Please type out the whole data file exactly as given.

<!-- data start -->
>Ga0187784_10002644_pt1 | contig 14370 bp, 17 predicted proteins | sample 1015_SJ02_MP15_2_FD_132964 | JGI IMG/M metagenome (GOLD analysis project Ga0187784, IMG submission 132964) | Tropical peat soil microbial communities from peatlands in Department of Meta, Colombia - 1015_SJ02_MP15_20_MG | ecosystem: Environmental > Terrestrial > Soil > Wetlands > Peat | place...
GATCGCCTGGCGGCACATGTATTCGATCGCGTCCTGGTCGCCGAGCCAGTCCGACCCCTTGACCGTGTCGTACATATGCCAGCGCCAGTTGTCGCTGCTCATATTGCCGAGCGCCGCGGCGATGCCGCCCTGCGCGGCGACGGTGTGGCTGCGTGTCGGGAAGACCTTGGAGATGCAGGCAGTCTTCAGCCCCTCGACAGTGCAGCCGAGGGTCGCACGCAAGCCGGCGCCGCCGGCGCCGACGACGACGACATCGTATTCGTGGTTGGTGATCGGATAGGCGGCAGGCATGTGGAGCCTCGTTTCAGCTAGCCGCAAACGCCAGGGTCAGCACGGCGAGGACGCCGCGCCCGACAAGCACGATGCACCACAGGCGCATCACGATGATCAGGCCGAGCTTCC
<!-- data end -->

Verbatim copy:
>Ga0187784_10002644_pt1 | contig 14370 bp, 17 predicted proteins | sample 1015_SJ02_MP15_2_FD_132964 | JGI IMG/M metagenome (GOLD analysis project Ga0187784, IMG submission 132964) | Tropical peat soil microbial communities from peatlands in Department of Meta, Colombia - 1015_SJ02_MP15_20_MG | ecosystem: Environmental > Terrestrial > Soil > Wetlands > Peat | place...
GATCGCCTGGCGGCACATGTATTCGATCGCGTCCTGGTCGCCGAGCCAGTCCGACCCCTTGACCGTGTCGTACATATGCCAGCGCCAGTTGTCGCTGCTCATATTGCCGAGCGCCGCGGCGATGCCGCCCTGCGCGGCGACGGTGTGGCTGCGTGTCGGGAAGACCTTGGAGATGCAGGCAGTCTTCAGCCCCTCGACAGTGCAGCCGAGGGTCGCACGCAAGCCGGCGCCGCCGGCGCCGACGACGACGACATCGTATTCGTGGTTGGTGATCGGATAGGCGGCAGGCATGTGGAGCCTCGTTTCAGCTAGCCGCAAACGCCAGGGTCAGCACGGCGAGGACGCCGCGCCCGACAAGCACGATGCACCACAGGCGCATCACGATGATCAGGCCGAGCTTCC